J.D. Power: It's A Mixed Bag For Auto Sales

July 23, 2010
J.D. Power sales chart through July 2010

J.D. Power sales chart through July 2010

J.D. Power has good news and bad news for the auto industry. On the plus side, production is up dramatically from a year ago, and July sales will be significantly higher than those of June. On the down side, the company has scaled back its retail sales forecast for 2010, and a return to pre-recession levels isn't likely until 2012 at the earliest.

We'll start with the good news: thanks to a range of factors (notably customer incentives), July 2010 should see around 928,000 new vehicle sales on the retail side. That's about 25% higher than June's figure of 746,618, and -- even more impressive -- it tops the 878,918 vehicles sold in July 2009, when the federal government was running its popular Cash-for-Clunkers program.

Jeff Schuster, executive director of global forecasting for J.D. Power and Associates, has a few thoughts about the reasons for the jump in retail sales: "Even if the deals aren't as strong as they have been in the past, consumers may be grappling with the notion that these deals are as good as they're going to get. In addition, an increase in maturing leases and a less attractive used car market may be contributing to higher sales volumes."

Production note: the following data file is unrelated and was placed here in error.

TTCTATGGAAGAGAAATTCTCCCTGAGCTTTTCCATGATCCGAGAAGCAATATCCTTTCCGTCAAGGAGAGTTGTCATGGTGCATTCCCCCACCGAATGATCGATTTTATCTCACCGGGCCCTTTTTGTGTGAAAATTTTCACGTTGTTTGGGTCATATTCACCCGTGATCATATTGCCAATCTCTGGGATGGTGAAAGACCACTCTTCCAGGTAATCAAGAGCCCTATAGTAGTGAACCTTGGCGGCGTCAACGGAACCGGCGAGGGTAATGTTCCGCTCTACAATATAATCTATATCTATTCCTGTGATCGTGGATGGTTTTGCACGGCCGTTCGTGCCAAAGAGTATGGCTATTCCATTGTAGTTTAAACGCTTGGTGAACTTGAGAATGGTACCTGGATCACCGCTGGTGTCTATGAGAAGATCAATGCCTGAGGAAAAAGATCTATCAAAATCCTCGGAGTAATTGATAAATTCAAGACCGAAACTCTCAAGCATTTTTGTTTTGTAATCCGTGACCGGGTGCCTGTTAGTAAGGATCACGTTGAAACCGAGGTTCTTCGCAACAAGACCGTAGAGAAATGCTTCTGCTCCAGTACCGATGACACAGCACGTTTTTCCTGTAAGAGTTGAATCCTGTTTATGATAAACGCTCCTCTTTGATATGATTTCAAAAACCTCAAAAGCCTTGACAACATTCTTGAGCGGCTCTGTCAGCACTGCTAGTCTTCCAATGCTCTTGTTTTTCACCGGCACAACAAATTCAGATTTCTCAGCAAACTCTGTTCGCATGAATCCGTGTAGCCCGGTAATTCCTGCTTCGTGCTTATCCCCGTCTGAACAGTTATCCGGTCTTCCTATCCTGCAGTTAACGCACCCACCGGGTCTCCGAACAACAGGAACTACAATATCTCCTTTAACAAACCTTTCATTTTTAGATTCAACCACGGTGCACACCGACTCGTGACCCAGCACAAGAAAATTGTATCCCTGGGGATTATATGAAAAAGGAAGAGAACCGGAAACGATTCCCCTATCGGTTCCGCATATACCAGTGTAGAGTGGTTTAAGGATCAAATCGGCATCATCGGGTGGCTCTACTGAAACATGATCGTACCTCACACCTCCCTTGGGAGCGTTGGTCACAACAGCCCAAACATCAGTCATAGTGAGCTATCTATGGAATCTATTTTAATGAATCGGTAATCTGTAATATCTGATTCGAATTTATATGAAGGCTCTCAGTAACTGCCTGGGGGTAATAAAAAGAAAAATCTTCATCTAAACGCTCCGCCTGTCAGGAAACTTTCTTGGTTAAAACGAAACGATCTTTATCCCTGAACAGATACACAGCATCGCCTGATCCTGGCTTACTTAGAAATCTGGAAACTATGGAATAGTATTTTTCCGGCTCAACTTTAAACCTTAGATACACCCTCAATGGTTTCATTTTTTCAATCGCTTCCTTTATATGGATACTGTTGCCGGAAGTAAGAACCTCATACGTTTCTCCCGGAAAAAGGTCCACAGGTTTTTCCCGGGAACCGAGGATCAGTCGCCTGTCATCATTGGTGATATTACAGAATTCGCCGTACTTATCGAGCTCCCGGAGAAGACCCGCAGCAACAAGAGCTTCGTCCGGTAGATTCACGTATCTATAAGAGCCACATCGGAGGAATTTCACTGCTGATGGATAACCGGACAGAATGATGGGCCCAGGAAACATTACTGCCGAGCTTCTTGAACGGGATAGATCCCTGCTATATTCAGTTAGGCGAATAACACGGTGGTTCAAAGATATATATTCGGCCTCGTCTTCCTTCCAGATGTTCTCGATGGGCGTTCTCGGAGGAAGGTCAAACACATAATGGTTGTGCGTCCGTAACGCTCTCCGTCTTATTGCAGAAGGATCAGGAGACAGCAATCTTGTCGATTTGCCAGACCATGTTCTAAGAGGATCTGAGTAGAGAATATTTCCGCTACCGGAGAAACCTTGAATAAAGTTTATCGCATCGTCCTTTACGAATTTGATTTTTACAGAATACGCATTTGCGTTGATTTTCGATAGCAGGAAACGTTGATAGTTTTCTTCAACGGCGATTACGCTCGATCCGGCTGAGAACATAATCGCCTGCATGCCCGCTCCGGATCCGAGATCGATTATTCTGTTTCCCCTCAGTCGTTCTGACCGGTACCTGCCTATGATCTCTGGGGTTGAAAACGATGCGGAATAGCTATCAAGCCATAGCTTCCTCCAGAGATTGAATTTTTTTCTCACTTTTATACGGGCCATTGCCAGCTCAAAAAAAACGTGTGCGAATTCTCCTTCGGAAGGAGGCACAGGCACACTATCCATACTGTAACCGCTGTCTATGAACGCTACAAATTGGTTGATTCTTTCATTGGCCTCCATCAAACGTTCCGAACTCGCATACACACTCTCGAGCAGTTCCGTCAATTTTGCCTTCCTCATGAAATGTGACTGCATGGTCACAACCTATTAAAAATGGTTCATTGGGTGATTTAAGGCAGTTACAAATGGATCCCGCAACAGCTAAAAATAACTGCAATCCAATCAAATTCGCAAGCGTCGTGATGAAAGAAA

Also good: vehicle production is up 72% over this time last year, and factories are now operating at about 65% of capacity -- a far cry from last year's 48%. Fleet sales are on the move, too, coming in about 4% over last year and on-track to break the 1,000,000 mark.

On the not-so-good side, however, J.D. Power revised its 2010 retail forecast downward by 100,000 units. The seasonally adjusted annualized rate for that segment now sits at 9.4 million, with total U.S. sales projected to ring in at 11.7 million units. While that's certainly better than 2009, it's a far cry from the average of 15 or 16 million units -- figures that Schuster suggests we won't see again for at least another two years.

Bottom line: it appears the U.S. may have emerged from the worst of the recession, but the auto industry will be feeling its effects for some time to come. We'll update these details once official July stats are announced in a couple of weeks.


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